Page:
At some point in the future, I think that botched Saturday Night Live auditions will be used as global currency, given how many stories have come out over the years. We recently got to hear about how terrible Will Ferrell’s audition went, and now his Get Hard co-star Kevin Hart has opened up about how a terrible impression kept him out of the SNL annals. Just in case you thought it was because he didn’t make enough over-exaggerated facial expressions.
Hart continued his late night promotional campaign with a stop by Conan, where host Conan O’Brien expressed disbelief that the mega-star could ever have been passed over by the long-running sketch series. And that’s when Hart proved just how important an audition’s subject matter can be.
Sports fans, particularly those invested in the NBA, will know the name Avery Johnson, as he was a player on multiple teams over a 16-year career, most notably with the Dallas Mavericks and the San Antonio Spurs, and he later went on to coach the Mavericks and the New Jersey/Brooklyn Nets. But regardless of how familiar he might be on the court, he definitely doesn’t have much of a place at a comedy audition, and here’s how Hart said it went.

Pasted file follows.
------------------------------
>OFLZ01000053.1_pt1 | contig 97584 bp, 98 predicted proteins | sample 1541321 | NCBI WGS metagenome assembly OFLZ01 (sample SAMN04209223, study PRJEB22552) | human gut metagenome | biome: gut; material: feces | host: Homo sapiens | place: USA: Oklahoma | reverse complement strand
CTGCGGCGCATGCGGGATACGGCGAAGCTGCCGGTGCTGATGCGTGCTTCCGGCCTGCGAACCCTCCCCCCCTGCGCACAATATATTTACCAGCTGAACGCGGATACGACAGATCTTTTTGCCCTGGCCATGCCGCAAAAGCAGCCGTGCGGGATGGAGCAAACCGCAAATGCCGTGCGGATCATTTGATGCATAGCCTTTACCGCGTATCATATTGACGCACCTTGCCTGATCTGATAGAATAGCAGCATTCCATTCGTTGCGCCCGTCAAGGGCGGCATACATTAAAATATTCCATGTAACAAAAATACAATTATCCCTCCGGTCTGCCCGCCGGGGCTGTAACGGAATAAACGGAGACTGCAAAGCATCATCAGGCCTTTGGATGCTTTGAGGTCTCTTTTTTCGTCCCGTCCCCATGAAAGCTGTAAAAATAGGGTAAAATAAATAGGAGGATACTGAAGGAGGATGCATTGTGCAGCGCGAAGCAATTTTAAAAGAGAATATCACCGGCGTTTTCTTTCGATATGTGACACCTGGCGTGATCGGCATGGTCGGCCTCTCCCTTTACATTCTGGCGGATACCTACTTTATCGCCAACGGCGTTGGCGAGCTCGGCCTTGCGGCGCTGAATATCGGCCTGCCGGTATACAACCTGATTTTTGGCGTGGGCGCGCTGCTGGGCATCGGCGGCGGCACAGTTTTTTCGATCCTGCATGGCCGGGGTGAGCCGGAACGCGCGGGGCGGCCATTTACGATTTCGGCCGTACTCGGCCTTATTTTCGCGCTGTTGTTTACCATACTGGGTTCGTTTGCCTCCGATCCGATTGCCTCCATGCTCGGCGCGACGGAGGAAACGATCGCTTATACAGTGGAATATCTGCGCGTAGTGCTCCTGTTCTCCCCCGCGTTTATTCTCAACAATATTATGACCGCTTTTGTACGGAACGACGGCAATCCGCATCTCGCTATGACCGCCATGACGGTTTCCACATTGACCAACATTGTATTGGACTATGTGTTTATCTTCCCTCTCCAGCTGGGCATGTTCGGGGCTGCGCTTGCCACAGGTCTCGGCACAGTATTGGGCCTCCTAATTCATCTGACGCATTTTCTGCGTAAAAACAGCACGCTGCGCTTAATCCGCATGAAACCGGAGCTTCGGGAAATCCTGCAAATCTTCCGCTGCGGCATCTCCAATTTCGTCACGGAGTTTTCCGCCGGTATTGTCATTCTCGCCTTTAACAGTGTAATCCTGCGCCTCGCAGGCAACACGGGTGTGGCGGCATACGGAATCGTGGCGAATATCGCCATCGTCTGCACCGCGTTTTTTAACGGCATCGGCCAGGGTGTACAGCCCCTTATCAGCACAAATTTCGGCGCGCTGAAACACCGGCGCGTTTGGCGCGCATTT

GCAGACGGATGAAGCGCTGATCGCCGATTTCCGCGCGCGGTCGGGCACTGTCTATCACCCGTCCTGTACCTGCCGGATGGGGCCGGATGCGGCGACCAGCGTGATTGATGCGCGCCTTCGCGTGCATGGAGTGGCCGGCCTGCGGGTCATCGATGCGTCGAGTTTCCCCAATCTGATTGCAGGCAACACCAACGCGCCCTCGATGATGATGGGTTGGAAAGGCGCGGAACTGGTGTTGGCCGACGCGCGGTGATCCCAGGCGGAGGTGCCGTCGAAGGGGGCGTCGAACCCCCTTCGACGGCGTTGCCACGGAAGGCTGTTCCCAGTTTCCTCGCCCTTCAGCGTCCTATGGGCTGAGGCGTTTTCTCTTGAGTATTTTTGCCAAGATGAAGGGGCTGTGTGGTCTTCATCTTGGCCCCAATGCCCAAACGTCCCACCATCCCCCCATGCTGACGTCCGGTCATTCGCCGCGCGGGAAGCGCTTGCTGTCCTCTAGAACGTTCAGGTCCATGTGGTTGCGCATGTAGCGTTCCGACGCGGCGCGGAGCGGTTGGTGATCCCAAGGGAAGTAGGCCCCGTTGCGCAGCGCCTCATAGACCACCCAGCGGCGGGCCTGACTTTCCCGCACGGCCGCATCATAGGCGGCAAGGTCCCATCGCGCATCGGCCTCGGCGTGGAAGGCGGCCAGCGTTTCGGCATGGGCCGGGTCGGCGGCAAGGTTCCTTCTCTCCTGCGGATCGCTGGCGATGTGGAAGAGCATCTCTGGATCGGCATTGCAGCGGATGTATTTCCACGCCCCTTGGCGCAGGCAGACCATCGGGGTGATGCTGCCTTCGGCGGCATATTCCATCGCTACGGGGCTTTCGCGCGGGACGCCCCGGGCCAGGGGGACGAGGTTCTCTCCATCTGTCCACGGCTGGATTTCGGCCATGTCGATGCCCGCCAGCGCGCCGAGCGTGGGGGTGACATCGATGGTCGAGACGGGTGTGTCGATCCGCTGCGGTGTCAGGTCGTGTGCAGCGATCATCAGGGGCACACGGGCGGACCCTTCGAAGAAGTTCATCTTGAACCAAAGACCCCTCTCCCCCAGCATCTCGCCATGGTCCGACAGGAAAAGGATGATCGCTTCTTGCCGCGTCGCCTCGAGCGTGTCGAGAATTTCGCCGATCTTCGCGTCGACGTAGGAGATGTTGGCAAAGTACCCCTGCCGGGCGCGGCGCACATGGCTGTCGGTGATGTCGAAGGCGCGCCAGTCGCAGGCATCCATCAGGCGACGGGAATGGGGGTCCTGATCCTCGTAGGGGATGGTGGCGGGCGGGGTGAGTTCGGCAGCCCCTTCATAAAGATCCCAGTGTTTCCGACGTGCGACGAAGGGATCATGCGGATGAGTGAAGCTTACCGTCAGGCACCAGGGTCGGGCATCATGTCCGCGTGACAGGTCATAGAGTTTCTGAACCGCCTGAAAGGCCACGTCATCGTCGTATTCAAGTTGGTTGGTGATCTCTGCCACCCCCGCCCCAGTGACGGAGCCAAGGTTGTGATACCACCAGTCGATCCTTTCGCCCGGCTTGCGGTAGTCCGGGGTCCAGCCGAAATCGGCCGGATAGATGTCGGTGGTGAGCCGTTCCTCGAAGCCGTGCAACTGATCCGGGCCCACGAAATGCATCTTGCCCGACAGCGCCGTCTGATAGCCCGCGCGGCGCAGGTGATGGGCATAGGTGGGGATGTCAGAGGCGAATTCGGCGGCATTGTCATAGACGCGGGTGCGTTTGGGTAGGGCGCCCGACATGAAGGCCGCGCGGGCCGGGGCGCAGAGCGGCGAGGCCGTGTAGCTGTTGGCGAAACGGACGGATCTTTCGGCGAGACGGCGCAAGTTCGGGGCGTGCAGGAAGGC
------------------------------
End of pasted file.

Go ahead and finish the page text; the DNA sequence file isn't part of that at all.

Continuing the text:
For the record, here’s Hart’s “Lorne Michaels” face, which is more of a success than his audition.
Though it obviously didn’t bode well for him, I love the fact that Hart only threw out one line for it, rather than hooking the impression to a comedic scenario. Granted, it was a pretty good impression, even years later on Conan, but I’m hard-pressed to think of ANY job that he could have gotten with that single line. Thankfully, Hart did make his way to the SNL stage as a host on two occasions, in 2013 and 2015.
Check out the whole Conan bit in the video below.
If you want to hear what Avery Johnson actually sounds like, head here to see one of the more uncomfortable press conference moments ever. In the meantime, you can find Get Hard in theaters this weekend.
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Nick is a Cajun Country native, and is often asked why he doesn't sound like that's the case. His love for his wife and daughters is almost equaled by his love of gasp-for-breath laughter and gasp-for-breath horror. A lifetime spent in the vicinity of a television screen led to his current dream job, as well as his knowledge of too many TV themes and ad jingles.